Saturday, 20 July 2019


Youth boxing gym looking for a new venue  

By Jordan Gower

Tamati Bryers, a te reo Māori teacher at Mercury Bay Area School, is passionate about teaching and helping young people - hence his career path in education.

Extending his passion outside the classroom, Tamati has a few months ago started up a youth boxing gym in a spare shed on the property he’s renting in Whitianga. He’s running the gym with Monique Taylor, a fellow teacher at MBAS, and Ngapuhi Hauraki, a Whitianga-resident and an experienced boxing coach.

In a short period of time the gym has become very popular and valuable for the kids who attend. There’s a speedbump in the road though, as Tamati has received notice to move out of the property he’s renting before the end of the year.

“When the gym first started, we had about four to six kids coming for a few hours every day,” says Tamati. “I came up with the idea of starting the gym when I saw some kids who needed some guidance in their workouts. I was an amateur fighter in Australia when I was younger and I thought I could use my experience constructively.”

The gym has at the moment 15 students who regularly attend, split into two groups of juniors and seniors. The groups train twice a week and Tamati says he’s already seeing a change in the students, as well as some outstanding natural talent. “Some of the kids come and go, but the ones who need it most seem to stick to it,” says Tamati. “It’s all really positive. They all love having an extracurricular activity that they’re good at.”

Boxing teaches discipline and control, it’s a great outlet for energy and is also an excellent form of constructive exercise. “Often times boxing gyms can attract kids that are feeling a little lost and need somewhere to get rid of their excess energy and even their excess anger,” says Tamati. “And ours is no different. We offer a controlled environment where the kids can learn new skills and put their energy somewhere useful. We’re already seeing them becoming more confident and more in charge of what they’re doing.”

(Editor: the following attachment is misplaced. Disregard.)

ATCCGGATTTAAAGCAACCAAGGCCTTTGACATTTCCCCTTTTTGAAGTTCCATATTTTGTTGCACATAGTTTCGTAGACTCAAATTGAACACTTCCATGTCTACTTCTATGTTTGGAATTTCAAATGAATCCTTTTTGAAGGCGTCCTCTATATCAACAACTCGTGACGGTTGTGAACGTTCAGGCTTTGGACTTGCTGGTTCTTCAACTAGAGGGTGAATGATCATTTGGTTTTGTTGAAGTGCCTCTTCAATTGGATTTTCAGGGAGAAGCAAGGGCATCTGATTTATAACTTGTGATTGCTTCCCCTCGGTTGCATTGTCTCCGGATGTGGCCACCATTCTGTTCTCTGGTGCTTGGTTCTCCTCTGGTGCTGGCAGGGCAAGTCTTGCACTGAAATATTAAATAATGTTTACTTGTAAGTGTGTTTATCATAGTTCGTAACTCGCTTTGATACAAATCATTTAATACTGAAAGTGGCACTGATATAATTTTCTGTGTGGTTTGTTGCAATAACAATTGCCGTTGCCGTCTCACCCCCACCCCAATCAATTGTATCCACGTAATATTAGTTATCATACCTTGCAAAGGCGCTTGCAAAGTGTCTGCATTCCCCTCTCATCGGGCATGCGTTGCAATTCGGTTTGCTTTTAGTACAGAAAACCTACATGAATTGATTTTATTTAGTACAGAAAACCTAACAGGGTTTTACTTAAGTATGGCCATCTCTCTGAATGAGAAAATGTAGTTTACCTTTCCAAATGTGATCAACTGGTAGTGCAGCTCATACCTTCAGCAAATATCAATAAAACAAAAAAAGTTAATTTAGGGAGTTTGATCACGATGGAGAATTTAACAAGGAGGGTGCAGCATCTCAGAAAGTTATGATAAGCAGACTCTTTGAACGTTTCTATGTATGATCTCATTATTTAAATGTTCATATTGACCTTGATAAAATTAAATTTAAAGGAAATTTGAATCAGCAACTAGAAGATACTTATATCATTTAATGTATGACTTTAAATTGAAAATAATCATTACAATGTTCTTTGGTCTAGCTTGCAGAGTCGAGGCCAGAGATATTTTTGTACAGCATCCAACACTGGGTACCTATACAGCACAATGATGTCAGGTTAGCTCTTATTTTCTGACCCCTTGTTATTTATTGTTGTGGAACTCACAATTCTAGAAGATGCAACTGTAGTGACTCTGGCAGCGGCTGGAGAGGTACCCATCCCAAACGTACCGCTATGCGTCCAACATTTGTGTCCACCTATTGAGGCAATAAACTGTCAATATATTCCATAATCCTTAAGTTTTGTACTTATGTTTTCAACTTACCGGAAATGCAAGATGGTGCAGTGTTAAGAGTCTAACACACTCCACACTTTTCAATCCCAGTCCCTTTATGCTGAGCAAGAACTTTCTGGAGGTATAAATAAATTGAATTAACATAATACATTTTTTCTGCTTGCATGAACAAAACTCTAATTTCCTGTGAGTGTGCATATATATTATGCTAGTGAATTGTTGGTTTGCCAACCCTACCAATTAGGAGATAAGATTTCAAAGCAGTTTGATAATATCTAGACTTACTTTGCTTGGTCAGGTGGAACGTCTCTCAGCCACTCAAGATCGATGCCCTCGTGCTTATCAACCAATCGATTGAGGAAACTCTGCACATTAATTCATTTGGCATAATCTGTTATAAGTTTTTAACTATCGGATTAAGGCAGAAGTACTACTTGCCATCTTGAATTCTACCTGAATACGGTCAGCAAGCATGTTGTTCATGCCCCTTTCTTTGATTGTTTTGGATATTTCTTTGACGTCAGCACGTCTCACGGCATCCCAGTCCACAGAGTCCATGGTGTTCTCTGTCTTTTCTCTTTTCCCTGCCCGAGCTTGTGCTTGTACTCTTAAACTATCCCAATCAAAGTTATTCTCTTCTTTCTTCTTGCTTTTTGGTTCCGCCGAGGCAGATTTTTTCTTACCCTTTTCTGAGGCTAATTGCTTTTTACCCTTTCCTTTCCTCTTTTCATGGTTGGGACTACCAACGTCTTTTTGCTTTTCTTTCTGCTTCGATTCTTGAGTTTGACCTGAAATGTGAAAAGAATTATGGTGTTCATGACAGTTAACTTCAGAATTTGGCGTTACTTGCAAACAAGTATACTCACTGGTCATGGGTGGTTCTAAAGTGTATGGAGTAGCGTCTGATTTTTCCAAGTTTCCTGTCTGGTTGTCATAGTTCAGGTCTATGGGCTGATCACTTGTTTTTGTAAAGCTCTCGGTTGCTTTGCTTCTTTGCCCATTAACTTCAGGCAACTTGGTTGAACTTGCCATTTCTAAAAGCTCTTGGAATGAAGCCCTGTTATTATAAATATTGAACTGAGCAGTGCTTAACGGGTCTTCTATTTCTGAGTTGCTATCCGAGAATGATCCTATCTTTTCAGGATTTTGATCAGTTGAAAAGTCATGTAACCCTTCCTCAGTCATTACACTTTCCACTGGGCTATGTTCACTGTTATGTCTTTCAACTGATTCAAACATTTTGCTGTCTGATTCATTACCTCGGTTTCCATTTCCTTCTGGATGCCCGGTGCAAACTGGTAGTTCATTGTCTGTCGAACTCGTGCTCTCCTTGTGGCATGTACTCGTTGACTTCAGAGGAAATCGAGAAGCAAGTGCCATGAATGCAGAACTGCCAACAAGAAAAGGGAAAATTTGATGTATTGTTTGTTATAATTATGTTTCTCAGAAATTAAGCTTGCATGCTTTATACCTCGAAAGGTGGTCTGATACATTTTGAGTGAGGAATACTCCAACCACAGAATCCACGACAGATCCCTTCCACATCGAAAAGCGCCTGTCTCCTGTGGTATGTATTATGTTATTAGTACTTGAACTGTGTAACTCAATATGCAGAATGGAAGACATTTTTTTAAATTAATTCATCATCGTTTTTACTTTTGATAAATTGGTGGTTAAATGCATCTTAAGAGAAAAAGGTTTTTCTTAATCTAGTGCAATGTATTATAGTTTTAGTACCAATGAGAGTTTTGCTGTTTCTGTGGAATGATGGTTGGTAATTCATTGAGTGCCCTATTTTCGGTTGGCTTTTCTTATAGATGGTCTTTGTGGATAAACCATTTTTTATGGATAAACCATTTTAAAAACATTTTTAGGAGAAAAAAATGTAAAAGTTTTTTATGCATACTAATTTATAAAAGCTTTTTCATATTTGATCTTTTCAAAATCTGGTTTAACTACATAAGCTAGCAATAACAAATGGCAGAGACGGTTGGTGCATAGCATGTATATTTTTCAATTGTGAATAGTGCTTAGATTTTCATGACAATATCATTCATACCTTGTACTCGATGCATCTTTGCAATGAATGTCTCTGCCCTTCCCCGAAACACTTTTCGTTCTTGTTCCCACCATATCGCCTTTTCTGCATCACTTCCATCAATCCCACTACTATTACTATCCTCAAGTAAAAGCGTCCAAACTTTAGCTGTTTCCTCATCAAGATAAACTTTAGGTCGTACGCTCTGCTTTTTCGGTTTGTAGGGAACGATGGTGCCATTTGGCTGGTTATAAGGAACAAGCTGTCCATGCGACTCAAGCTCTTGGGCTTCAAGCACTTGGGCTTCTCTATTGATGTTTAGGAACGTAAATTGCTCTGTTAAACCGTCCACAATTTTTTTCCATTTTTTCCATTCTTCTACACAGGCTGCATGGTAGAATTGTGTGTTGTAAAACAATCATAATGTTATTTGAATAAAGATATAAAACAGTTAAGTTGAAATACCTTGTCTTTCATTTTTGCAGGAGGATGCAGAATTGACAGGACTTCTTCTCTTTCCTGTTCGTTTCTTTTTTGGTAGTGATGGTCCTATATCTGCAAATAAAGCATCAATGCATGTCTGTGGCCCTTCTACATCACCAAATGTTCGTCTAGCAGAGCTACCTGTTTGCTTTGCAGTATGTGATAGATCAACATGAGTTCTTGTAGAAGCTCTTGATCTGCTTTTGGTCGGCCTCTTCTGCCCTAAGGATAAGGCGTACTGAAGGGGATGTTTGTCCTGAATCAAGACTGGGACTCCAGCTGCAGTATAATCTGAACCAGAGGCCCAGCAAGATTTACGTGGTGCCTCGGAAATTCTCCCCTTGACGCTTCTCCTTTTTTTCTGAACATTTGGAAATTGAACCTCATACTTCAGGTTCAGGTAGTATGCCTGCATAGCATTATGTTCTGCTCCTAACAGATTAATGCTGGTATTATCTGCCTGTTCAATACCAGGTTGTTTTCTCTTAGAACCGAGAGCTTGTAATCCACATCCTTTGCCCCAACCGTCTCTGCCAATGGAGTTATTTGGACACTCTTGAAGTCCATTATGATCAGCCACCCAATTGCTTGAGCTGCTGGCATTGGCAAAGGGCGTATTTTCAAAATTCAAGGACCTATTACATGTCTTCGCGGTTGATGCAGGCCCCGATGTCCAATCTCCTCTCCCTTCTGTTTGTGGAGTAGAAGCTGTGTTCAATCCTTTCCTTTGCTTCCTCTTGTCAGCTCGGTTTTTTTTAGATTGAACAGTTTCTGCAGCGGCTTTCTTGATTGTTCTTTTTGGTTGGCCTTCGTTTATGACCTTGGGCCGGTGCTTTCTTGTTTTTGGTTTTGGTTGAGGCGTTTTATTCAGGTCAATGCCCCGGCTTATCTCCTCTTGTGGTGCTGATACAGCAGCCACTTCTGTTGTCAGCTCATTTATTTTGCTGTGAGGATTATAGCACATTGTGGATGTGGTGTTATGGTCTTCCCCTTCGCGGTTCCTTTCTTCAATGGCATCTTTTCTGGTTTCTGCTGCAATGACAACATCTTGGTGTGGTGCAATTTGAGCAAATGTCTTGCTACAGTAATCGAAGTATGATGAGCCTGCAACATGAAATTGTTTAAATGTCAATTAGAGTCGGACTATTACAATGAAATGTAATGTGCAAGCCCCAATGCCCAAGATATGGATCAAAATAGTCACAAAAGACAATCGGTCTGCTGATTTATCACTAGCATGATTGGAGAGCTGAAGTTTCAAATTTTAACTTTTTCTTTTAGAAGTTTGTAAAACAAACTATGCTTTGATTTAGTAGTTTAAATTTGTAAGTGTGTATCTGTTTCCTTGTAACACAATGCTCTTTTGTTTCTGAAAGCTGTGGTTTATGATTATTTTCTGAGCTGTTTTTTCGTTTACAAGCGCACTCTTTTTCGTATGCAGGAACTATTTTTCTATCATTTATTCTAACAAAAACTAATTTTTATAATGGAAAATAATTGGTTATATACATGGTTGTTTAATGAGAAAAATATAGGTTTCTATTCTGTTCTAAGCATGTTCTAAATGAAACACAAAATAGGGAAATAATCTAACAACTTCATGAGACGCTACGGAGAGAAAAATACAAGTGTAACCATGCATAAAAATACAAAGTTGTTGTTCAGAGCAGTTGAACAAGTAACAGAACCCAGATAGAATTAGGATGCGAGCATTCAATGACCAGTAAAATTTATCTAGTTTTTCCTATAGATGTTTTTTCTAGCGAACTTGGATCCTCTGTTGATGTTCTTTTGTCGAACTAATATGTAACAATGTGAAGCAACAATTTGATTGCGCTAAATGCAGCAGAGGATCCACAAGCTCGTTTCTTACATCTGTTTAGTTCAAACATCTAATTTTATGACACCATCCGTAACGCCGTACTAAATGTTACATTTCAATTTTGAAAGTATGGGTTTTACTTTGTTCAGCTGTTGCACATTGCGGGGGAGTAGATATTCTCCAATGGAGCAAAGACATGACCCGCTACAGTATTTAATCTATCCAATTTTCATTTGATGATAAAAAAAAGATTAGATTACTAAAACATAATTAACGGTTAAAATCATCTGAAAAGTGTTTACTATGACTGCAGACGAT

It’s not only Tamati who has been seeing the changes in the students either. “I’ve had almost all the parents thanking me because the gym is helping their children so much,” says Tamati. “One mother sent me a really inspiring message about the positive impacts the boxing gym has on her son. She was overwhelmed by the changes in his attitude. It’s really nice to hear, it makes me feel like it’s paying off.

“The changes aren’t only with the students. It’s been great for me too. I’m becoming a better boxing coach as time goes on and my knowledge of the sport just keeps growing.”

Tamati’s goal for the gym is to continue to get bigger and better and to help more kids find their passion. “We have a space for young people that’s engaging and empowering,” says Tamati. “We’re getting these kids off their iPhones and away from the computer games they were constantly playing and we motivate them to do something practical and fun too. As a coach I feel empowered by the fact that the boxing gym in Thames once started off like us - in a shed - and now they have a Commonwealth Games bronze medalist [Tasman Benny in the 45kg - 48kg division at the 2018 Gold Coast Commonwealth Games].

“It’s a real shame that I have to move out of the property where the gym is,” says Tamati. “The situation as it is at the moment works perfectly. We need somewhere to continue, just another shed would be fine. It would be so sad to see the gym stop because we can’t find a new venue. If anyone out there has something suitable, I’d love to hear from them so we can continue this project.”

Anyone who can help Tamati with a venue can send him a private message via Facebook.

Pictured are students Miller Vincent (left) and Jet Valdez working out at Tamti Bryers’s boxing gym.



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The Mercury Bay Informer is a highly popular community newspaper, based in Whitianga. The paper is distributed throughout the Coromandel Peninsula, coast to coast from Thames to north of Colville.